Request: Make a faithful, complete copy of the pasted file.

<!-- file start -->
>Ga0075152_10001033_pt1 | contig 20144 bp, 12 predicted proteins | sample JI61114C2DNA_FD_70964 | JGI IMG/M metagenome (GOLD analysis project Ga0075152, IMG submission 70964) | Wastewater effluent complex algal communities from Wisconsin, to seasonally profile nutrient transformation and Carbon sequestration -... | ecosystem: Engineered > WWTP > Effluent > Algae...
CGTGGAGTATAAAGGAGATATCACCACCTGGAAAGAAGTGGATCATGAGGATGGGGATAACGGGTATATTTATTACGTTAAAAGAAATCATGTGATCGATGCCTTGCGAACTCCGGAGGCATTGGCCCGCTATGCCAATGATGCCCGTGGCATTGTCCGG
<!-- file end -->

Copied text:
>Ga0075152_10001033_pt1 | contig 20144 bp, 12 predicted proteins | sample JI61114C2DNA_FD_70964 | JGI IMG/M metagenome (GOLD analysis project Ga0075152, IMG submission 70964) | Wastewater effluent complex algal communities from Wisconsin, to seasonally profile nutrient transformation and Carbon sequestration -... | ecosystem: Engineered > WWTP > Effluent > Algae...
CGTGGAGTATAAAGGAGATATCACCACCTGGAAAGAAGTGGATCATGAGGATGGGGATAACGGGTATATTTATTACGTTAAAAGAAATCATGTGATCGATGCCTTGCGAACTCCGGAGGCATTGGCCCGCTATGCCAATGATGCCCGTGGCATTGTCCGG